Thursday, June 11, 2009

Wives and Daughters, by Elizabeth Gaskell

Mrs. Gaskell was a contemporary of Charlotte Brontë. Although Brontë is better remembered now, Gaskell may have been more popular at the time. She was certainly more prolific (and, not coincidentally, longer-lived.)

I have only read a couple of her books. Wives and Daughters is very long and fairly interesting. It strongly resembles Mansfield Park, being the story of two young women, one meek and self-doubting, the other vivacious and almost too flirtatious for her own good, who are both involved with the same young man. He is, of course, very much taken with the temptress at first but in the end returns to his true love.

In this case, the two young women are stepsisters, which constitutes the other main thread of the novel. Molly's father decides that she needs a mother to assist and chaperone her through adolescence, so he marries a woman, who also has a daughter, without really getting to know her. This turns out to be a mistake.

One of the noteworthy things about the novel is that the "evil" stepmother is not evil at all. She is very frivolous, rather selfish, and not much inclined to honesty. But for the most part her faults are depicted as normal and understandable: she is only human. For example, there is a prolonged description of her struggle to make ends meet after her first husband's death (the only respectable occupation for an upper-middle-class woman at that time was teaching, and she's not very good at it) and her hopes that someone will marry her and relieve her of financial cares.

She also insists on treating Molly on fair and equal terms with her own daughter, unlike the evil stepmothers of fairy tale. There's a fair amount of selfishness in her decision -- she doesn't want people saying bad things about her, and as it turns out, she doesn't get along very well with her own daughter and often praises Molly at her expense.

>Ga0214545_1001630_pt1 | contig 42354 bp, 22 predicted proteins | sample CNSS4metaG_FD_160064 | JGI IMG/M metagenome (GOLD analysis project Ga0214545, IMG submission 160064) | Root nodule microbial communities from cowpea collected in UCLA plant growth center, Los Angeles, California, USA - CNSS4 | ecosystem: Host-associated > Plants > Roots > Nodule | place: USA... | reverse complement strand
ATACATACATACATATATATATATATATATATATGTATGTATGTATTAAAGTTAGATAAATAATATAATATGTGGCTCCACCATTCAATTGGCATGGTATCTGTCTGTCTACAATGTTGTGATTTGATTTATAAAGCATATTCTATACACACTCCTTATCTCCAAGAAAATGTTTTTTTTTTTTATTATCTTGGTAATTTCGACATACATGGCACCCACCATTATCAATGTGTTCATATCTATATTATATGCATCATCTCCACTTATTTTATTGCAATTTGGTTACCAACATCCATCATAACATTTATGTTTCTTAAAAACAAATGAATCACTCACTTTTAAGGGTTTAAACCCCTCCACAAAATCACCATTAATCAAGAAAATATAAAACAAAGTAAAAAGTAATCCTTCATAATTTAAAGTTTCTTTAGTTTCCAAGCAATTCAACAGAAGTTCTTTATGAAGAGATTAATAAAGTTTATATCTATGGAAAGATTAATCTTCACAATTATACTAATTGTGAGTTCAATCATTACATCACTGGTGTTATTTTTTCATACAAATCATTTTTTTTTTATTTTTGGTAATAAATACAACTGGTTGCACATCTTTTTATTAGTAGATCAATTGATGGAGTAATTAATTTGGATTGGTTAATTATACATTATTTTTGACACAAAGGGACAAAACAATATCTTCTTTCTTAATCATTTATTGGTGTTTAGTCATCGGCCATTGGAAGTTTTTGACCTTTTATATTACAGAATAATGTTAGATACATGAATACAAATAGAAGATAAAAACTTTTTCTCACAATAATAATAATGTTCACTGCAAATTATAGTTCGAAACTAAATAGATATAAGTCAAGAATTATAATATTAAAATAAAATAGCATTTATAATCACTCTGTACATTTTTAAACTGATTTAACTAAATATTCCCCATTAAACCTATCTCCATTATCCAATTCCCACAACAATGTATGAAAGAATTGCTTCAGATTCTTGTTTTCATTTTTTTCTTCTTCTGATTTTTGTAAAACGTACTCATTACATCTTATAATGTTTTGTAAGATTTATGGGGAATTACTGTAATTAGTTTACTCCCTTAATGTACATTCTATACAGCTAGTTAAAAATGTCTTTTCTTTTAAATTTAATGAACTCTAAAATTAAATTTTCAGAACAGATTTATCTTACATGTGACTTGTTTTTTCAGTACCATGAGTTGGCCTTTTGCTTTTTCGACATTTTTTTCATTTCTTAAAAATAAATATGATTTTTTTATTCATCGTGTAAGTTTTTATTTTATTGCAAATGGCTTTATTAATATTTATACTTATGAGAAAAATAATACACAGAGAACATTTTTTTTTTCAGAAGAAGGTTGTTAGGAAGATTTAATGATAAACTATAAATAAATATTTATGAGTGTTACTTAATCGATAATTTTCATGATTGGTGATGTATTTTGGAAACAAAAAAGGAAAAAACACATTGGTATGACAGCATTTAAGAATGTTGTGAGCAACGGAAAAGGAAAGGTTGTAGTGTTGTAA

Molly and Cynthia, her stepsister, become close friends. Cynthia, like her mother, is a very well-drawn and fascinating character -- fascinating in her flaws. She knows instinctively how to attract men . . . and very often doesn't know what to do with them when she's got them. She essentially grew up without any parenting . . . her father was dead and her mother packed her off to boarding school in France. In fact, her mother didn't even want her to come to her second wedding. Cynthia is more strong-willed than Molly but she lacks guidance and doesn't seem to have any plan for her life. She often says that she is not capable of love.

As if all this wasn't enough, the book also alludes to pre-Darwinian evolutionary theory, this being the young hero's field of study. His family is very interesting too, but I've gone on long enough already.

Wives and Daughters was Elizabeth Gaskell's last book. It was published in serial form from 1864 to 1866. Gaskell died at the end of 1865, before she could complete the final chapters.

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